Capitol Hill Week
by State Senator Paul Bailey
Several major public safety bills advanced in the Tennessee Senate this week, including “Truth in Sentencing” legislation, which strengthens protections for victims and their families.
Senate Bill 717 ensures certain violent or sexual offenders serve 100% of the sentence imposed by a judge or jury. It affects offenses that historically target women and children such as rape, sexual battery, continuous sexual abuse of a child, sexual battery by an authority figure, incest, promoting prostitution, aggravated child abuse, domestic assault, aggravated sexual exploitation of a minor, and trafficking for a commercial sex act.
While the legislation does not remove judicial discretion, it ensures that parole or probation are not options for those found guilty of crimes that fall into these categories. The person will still be permitted to earn eligible credits, which increase their privileges, reduce their security classification, and any others, which do not reduce the sentence imposed on them by the court.
In other action this week, the Senate Transportation and Safety Committee approved Senate Bill 1612, which I am sponsoring, to combat the problem of catalytic converter theft. Catalytic converters contain three precious metals – rhodium, palladium, and platinum. Today rhodium has a value of $25,850 per ounce as compared to gold, which is valued at $1,700 per ounce. Palladium has a value of $2,648 per ounce, while platinum is valued at $1,200 per ounce. This has fueled a black market in stolen catalytic converters, which can be sawed off the underside of a car in less than a minute.
There is video where thieves stole two converters within one and a half minutes. They steal the catalytic converter and pull out the precious metals. Currently, there is no process to require metal recycle dealers to obtain the information like we do with other car parts. This legislation provides a way to start tracking them to curb the theft of catalytic converters in Tennessee.
The legislation requires any person who buys or sells unattached catalytic converters to notify the chief of police or sheriff of each city and county in which the activity occurred. It also requires any person who buys unattached catalytic converters to be registered as a scrap metal dealer in a fixed location business. In addition, it ensures the person selling a detached catalytic converter provides documentation and identification.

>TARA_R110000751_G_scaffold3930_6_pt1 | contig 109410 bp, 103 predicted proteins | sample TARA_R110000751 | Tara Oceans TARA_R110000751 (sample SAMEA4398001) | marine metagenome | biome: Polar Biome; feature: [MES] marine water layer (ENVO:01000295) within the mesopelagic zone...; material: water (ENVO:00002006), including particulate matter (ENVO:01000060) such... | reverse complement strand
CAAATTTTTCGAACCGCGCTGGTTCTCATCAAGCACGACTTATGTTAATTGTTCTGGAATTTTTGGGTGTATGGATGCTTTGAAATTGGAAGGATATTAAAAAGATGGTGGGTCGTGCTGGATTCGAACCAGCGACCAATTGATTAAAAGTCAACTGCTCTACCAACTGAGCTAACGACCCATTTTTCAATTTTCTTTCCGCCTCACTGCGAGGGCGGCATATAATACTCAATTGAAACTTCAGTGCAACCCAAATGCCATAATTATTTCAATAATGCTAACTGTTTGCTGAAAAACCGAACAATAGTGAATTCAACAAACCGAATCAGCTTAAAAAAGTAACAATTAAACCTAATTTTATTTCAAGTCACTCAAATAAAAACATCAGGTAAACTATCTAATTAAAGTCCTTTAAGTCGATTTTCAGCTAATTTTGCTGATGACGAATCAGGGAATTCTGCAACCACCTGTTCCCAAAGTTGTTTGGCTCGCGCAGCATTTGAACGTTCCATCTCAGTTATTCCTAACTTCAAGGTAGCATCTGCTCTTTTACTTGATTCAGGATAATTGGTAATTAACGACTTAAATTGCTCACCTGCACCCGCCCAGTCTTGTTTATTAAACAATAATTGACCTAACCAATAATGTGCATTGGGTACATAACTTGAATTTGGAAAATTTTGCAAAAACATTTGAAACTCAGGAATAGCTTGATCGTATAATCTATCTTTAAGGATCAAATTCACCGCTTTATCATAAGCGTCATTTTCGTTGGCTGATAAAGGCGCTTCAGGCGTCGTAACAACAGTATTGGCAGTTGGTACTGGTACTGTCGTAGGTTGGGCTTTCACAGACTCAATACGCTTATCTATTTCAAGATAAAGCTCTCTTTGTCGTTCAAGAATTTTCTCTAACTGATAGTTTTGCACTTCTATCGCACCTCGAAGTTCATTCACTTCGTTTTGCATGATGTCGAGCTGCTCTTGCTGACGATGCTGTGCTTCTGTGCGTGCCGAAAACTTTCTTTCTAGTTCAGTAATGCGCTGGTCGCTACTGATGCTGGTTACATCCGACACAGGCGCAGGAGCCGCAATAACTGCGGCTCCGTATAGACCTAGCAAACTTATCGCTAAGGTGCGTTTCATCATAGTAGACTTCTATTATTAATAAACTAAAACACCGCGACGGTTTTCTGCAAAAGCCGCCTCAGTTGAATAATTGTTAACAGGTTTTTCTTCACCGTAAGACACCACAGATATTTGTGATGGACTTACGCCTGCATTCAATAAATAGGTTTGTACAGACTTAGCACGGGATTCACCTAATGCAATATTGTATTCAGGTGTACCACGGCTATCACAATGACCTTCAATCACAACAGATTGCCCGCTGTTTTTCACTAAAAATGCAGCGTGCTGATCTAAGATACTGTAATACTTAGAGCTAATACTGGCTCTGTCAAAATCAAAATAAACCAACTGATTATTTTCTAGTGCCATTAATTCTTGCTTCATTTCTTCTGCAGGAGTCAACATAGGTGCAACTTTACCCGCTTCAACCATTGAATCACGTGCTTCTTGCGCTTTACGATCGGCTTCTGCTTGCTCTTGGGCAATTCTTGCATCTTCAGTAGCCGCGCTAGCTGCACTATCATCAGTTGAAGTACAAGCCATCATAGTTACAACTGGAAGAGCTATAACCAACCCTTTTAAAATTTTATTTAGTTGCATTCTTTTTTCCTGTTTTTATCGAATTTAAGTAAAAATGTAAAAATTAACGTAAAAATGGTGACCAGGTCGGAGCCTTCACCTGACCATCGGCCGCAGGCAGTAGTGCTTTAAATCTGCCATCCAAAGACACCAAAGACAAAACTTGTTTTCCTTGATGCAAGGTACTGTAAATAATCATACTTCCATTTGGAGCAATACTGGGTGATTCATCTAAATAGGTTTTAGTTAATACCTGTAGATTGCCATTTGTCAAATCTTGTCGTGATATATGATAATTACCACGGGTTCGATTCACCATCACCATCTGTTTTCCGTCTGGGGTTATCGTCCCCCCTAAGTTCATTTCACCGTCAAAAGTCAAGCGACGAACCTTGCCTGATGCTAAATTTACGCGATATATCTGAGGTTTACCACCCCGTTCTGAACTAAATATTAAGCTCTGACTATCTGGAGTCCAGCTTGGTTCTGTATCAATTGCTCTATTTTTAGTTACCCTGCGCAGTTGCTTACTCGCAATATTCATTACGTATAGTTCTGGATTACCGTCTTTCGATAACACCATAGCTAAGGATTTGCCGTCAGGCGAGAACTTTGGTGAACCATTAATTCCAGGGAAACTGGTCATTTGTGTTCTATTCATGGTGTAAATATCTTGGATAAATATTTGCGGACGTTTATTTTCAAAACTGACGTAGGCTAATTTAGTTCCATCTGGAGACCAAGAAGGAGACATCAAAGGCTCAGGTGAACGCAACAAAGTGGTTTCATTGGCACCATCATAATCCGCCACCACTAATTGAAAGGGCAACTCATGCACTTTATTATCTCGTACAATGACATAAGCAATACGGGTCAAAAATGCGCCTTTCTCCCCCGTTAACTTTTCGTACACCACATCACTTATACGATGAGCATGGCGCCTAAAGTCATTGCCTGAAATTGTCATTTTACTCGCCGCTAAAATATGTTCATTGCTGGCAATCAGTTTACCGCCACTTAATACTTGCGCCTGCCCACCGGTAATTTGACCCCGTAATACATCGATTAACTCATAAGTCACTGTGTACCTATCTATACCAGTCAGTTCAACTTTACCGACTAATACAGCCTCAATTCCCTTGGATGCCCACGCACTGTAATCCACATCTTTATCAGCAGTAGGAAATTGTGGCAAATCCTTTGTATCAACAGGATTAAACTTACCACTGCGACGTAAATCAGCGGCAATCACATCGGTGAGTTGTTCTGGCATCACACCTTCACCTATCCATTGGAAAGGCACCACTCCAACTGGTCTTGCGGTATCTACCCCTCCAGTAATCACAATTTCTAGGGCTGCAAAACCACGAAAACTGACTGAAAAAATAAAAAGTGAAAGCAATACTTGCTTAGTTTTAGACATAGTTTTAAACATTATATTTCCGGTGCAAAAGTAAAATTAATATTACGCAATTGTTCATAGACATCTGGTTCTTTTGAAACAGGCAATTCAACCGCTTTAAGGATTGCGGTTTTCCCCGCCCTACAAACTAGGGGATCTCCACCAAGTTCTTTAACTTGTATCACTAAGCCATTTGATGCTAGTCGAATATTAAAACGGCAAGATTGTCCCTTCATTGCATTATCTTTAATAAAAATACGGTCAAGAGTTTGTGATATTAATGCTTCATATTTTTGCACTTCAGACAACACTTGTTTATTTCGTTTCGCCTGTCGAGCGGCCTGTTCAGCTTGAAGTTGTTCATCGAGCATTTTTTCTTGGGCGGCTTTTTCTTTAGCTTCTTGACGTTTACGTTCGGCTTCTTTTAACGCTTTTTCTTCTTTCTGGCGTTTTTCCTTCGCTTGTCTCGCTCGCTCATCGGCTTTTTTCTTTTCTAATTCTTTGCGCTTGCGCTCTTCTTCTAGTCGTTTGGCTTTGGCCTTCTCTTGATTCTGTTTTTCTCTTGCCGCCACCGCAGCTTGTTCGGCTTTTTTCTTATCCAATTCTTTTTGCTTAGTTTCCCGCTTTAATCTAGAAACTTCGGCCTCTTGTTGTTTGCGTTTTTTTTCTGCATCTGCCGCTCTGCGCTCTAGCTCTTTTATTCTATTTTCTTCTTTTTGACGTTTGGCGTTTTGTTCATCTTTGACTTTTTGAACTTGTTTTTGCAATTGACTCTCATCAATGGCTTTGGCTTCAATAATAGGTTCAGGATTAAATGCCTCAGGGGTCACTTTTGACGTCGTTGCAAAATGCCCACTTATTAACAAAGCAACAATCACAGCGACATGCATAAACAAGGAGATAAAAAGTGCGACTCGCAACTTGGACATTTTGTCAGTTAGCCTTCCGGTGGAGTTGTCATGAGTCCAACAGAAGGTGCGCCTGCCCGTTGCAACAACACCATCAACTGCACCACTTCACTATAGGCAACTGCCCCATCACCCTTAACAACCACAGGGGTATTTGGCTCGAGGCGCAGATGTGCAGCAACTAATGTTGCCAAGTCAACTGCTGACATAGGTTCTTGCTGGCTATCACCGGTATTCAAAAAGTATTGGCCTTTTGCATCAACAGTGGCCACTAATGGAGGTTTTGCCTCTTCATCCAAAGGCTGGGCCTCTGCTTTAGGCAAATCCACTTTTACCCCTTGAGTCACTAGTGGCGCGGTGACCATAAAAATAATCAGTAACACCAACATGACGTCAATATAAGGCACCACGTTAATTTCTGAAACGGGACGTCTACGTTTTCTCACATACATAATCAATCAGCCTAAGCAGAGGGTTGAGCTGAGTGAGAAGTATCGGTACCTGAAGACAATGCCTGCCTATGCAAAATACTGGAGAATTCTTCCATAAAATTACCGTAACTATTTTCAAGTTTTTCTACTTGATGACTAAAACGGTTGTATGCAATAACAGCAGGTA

Under the bill, any person selling or possessing a detached catalytic converter without proper documentation is presumed to be in possession of contraband, punishable as a Class A misdemeanor. The guilty party would be responsible for replacement costs of the stolen converter.
The bill, which is also the result of a cooperative effort between the metal recycling industry and law enforcement, now moves to the full Senate for a final vote.
Bills aid emergency responders
Several bills supporting Tennessee’s emergency responders were approved in the Tennessee Senate this week. This includes the James “Dustin” Samples Act to allow professional firefighters to file for worker’s compensation if they have been diagnosed with work-related Post-Traumatic Stress Disorder (PTSD). Senate Bill 1023 aims to remove barriers to care and reduce the stigma attached with seeking mental health resources for PTSD.
The full Senate gave final approval to legislation protecting federal law enforcement officers and their families by providing confidentiality regarding certain personal information. This law already exists for state law enforcement officers to protect them from criminals who would harass or harm them or their families in act of revenge for work done in the line of duty. Senate Bill 475 adds federal law enforcement agents who are conducting an operation within Tennessee to the list of records which are considered confidential and not open for public inspection.
Legislation benefitting Tennessee Highway Patrol officers who retire between 25 years and 30 years of service was also approved by the Senate Commerce and Labor Committee this week. I am sponsoring this legislation. Currently, state employees must serve a full 30 years to receive 80% of the scheduled premiums, which cover their health insurance costs. Senate Bill 1607 lowers the threshold to 25 years of service to provide full benefits to officers who retire a few years earlier, covering any mandatory retirements.
In addition, state senators gave final approval to Senate Bill 995 this week to aid emergency rescue workers. Under current law, there is a legal presumption that any full-time firefighter, paramedic, Emergency Medical Technician (EMT) or Advanced EMT who is infected with either HIV or the hepatitis C was inflicted with the disease on the job. These public employees are specifically defined because they provide emergency medical aid to the public in the regular course of their employment without the protections available in a typical healthcare setting.
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